Sunday, November 8, 2009

The Negative Income Tax

There are so many forms of public assistance: welfare, food stamps, public housing, social security, unemployment benefits, disability and on and on. Yet many people qualify for NONE of these.

How do you assist the long term unemployed or those that just fall through all of the cracks?
Yeah, I know, give them  "Cash For Clunkers" so they can get further in debt!  But what's the point of inducing people to buy a car when they could use assistance for more pressing matters? Oh, here's an idea, bail out the banks whose unbridled greed magnified the level of distress the country is going through! And God forbid, don't prevent unjustifiably large bonuses.

For many of us, there exists no safety net whatsoever. Personally, I never thought I'd need one. But, then see what happens when your business meltsdown and you lose a huge chunk of the value in your house. Watch your other investments get smashed and suddenly you find yourself in a place you've never contemplated. Even if we saved and now are forced to live off our much smaller IRA's or 401Ks, we're hit with a surtax on withdrawals.

The problem with most assistance is that it comes with strings or conditions that not everyone in need can meet. But a Negative Tax could be implemented with no new bureaucracy.

The idea of a "Negative Income Tax" was first suggested, to my knowledge, by the late Milton Friedman. The idea is simple. Pick a zero level, like $50,000 and if the individual or family does not show income of that amount, have the state and/or federal goverment provide a tax rebate. If that rebate amount were 25%,  and no income was received, for example, the individual or family would receive $12,500. The money would be spent anyway the recipient chooses, unlike, say food stamps or  the proposed "Cash For Appliances".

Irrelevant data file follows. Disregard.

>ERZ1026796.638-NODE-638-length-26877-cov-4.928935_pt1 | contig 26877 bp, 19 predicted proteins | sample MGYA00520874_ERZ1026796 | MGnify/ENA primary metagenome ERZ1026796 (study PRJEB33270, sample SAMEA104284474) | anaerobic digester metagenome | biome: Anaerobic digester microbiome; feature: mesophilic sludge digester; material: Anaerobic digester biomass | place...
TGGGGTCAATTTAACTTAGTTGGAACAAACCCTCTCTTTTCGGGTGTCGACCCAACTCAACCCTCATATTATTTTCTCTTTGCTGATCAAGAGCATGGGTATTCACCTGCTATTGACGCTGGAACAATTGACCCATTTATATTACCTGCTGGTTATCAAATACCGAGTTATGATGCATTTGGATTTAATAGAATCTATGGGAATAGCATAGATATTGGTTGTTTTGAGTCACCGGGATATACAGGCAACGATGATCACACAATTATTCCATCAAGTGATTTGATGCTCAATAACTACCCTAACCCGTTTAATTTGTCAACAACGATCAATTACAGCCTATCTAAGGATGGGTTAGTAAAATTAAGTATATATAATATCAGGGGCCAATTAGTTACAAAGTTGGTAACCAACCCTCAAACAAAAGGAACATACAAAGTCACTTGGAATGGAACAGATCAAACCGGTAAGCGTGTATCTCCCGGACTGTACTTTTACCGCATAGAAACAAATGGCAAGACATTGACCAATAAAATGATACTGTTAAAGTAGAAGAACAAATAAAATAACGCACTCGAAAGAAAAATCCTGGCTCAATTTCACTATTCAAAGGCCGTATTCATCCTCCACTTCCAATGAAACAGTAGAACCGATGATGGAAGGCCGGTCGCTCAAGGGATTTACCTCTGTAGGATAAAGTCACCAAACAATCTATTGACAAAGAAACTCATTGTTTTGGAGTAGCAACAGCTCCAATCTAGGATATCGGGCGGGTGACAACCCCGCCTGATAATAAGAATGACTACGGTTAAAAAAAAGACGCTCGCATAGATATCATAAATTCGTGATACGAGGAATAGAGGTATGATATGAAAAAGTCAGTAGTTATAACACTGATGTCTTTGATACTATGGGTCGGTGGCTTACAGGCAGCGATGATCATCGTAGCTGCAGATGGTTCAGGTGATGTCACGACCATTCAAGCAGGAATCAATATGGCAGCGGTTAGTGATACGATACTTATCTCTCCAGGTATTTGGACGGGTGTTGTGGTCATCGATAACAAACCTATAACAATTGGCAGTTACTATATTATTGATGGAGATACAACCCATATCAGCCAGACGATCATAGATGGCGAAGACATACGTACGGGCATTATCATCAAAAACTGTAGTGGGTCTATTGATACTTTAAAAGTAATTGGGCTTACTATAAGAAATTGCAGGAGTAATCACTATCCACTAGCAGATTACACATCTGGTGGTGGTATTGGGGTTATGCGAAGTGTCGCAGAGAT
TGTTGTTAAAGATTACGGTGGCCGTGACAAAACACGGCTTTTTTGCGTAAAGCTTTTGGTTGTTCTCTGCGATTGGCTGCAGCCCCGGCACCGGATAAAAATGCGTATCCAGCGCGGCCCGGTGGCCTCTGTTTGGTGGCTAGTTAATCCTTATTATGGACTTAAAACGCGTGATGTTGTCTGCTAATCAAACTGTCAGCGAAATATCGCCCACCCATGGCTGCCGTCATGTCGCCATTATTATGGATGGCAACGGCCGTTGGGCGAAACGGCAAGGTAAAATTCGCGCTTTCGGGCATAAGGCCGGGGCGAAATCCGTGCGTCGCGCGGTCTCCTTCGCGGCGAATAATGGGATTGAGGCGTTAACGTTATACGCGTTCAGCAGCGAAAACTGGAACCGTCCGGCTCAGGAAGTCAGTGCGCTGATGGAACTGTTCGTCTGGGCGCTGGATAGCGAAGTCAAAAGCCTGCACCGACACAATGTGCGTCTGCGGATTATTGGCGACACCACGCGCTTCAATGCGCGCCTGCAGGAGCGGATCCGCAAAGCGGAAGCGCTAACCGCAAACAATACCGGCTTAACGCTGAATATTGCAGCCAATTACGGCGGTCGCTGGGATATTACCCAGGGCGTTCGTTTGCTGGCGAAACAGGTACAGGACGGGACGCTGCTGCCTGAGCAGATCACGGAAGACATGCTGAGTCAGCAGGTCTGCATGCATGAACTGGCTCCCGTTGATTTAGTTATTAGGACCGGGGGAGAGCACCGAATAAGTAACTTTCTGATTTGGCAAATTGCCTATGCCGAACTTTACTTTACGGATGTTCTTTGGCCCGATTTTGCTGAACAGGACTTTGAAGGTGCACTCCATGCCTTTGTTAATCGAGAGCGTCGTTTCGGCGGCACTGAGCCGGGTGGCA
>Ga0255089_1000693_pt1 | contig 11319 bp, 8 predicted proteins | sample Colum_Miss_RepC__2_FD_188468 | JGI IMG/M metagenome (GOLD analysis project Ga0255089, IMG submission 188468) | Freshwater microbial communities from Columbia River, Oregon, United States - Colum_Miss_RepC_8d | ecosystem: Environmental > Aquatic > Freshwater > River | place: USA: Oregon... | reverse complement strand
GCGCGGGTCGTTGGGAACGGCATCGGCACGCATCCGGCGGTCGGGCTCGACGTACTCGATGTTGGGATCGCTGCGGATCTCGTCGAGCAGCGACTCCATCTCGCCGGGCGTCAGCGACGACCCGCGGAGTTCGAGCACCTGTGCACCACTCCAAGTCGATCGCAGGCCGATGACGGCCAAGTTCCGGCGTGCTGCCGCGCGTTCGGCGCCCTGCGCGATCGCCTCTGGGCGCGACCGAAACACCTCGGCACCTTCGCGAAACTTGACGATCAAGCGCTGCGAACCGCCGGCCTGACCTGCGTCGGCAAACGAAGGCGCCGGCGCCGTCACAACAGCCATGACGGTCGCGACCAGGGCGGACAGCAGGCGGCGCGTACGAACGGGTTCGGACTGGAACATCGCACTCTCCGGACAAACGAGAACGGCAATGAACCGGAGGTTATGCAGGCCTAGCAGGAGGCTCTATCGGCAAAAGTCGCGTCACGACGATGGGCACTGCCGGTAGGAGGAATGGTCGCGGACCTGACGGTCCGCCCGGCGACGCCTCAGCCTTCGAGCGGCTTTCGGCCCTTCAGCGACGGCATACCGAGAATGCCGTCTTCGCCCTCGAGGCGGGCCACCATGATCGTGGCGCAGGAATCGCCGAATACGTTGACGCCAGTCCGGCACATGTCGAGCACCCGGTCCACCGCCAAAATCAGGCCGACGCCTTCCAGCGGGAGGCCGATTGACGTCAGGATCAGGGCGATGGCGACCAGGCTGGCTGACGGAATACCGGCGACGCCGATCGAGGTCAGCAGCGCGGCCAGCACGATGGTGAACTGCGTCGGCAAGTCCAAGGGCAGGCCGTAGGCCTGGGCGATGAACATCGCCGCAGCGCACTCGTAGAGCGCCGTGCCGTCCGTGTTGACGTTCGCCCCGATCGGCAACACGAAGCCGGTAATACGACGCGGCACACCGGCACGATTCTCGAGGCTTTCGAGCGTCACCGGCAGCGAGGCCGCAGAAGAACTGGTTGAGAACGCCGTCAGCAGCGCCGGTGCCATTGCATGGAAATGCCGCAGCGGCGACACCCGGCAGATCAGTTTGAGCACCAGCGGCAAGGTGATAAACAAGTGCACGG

Once their earnings exceed the zero level of $50,000, they would pay taxes just as prescribed.
Of course, there might have to be certain tests to qualify, like a maximum level of wealth. However, the idea is both simple and fair.

The program could probably replace some existing but inefficient ones in existence today. "Cash for Clunkers", although temporary, reportedly cost $24,000 per car. And, there is talk that the assistance will be taxable. The Negative Income Tax shouldn't require a new bureaucracy: we already have the much beloved IRS. Other assistance programs are undoubtedly as inefficient as the "Clunkers" program was and upcoming appliance program will be.

Marko's Take

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